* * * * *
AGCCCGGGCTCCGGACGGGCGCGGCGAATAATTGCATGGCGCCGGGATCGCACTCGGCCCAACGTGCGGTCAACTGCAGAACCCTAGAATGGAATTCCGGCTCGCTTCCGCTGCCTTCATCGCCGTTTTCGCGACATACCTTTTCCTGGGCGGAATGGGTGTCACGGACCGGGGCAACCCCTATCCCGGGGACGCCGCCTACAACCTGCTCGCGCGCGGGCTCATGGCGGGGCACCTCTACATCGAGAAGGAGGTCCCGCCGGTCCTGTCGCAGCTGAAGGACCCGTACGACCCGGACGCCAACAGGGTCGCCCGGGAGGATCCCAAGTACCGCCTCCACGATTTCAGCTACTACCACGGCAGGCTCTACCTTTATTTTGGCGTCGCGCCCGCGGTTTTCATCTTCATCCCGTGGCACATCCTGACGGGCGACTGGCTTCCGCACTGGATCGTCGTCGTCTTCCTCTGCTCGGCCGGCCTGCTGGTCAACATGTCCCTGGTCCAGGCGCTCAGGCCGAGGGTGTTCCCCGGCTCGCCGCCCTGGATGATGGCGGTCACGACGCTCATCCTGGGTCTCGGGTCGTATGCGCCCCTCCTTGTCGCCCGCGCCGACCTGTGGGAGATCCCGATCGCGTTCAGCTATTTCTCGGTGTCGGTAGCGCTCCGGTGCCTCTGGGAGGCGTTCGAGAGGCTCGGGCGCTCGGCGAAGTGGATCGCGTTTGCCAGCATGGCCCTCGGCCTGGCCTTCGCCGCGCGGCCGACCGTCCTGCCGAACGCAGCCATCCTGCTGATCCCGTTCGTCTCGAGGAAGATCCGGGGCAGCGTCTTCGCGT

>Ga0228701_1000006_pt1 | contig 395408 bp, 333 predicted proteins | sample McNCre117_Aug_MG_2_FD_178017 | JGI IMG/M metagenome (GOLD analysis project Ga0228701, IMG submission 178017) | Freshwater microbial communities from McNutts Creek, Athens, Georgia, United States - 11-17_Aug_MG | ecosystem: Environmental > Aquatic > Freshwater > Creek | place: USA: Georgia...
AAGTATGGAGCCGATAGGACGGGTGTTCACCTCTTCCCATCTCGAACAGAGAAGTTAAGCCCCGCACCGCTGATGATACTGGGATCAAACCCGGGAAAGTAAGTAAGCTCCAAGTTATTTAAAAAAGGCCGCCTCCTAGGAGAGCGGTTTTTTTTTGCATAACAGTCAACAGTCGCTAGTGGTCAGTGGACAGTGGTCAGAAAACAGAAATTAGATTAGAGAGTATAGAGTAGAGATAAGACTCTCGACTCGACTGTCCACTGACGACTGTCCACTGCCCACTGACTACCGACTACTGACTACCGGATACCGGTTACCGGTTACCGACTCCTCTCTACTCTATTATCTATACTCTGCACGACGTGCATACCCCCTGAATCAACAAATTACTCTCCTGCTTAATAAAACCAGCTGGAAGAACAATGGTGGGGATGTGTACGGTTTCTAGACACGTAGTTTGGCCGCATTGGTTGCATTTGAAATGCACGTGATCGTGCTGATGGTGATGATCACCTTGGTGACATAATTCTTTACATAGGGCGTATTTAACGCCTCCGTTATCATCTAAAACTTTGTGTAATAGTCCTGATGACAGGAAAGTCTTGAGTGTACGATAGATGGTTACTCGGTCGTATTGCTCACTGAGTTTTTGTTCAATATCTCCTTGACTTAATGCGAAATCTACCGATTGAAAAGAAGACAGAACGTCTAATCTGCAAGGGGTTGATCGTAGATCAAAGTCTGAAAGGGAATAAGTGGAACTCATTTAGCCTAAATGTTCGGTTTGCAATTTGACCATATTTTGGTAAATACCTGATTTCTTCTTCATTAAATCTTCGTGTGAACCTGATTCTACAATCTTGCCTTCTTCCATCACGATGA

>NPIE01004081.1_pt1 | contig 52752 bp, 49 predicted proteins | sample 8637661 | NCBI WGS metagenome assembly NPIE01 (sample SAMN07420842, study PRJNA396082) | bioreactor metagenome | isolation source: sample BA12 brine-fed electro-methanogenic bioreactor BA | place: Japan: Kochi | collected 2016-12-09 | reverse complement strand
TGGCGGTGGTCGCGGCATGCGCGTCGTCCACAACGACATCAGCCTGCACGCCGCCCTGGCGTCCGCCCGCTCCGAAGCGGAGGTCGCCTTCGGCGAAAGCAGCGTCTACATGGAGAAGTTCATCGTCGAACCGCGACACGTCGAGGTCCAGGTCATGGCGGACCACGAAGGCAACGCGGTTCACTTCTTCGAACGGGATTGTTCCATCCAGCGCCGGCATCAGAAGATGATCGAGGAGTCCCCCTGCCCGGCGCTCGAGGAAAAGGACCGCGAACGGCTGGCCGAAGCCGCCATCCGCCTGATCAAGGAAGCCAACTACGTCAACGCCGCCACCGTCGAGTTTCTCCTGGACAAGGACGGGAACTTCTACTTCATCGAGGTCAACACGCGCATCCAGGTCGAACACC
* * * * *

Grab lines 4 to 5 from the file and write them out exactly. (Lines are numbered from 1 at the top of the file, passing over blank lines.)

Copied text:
>NPIE01004081.1_pt1 | contig 52752 bp, 49 predicted proteins | sample 8637661 | NCBI WGS metagenome assembly NPIE01 (sample SAMN07420842, study PRJNA396082) | bioreactor metagenome | isolation source: sample BA12 brine-fed electro-methanogenic bioreactor BA | place: Japan: Kochi | collected 2016-12-09 | reverse complement strand
TGGCGGTGGTCGCGGCATGCGCGTCGTCCACAACGACATCAGCCTGCACGCCGCCCTGGCGTCCGCCCGCTCCGAAGCGGAGGTCGCCTTCGGCGAAAGCAGCGTCTACATGGAGAAGTTCATCGTCGAACCGCGACACGTCGAGGTCCAGGTCATGGCGGACCACGAAGGCAACGCGGTTCACTTCTTCGAACGGGATTGTTCCATCCAGCGCCGGCATCAGAAGATGATCGAGGAGTCCCCCTGCCCGGCGCTCGAGGAAAAGGACCGCGAACGGCTGGCCGAAGCCGCCATCCGCCTGATCAAGGAAGCCAACTACGTCAACGCCGCCACCGTCGAGTTTCTCCTGGACAAGGACGGGAACTTCTACTTCATCGAGGTCAACACGCGCATCCAGGTCGAACACC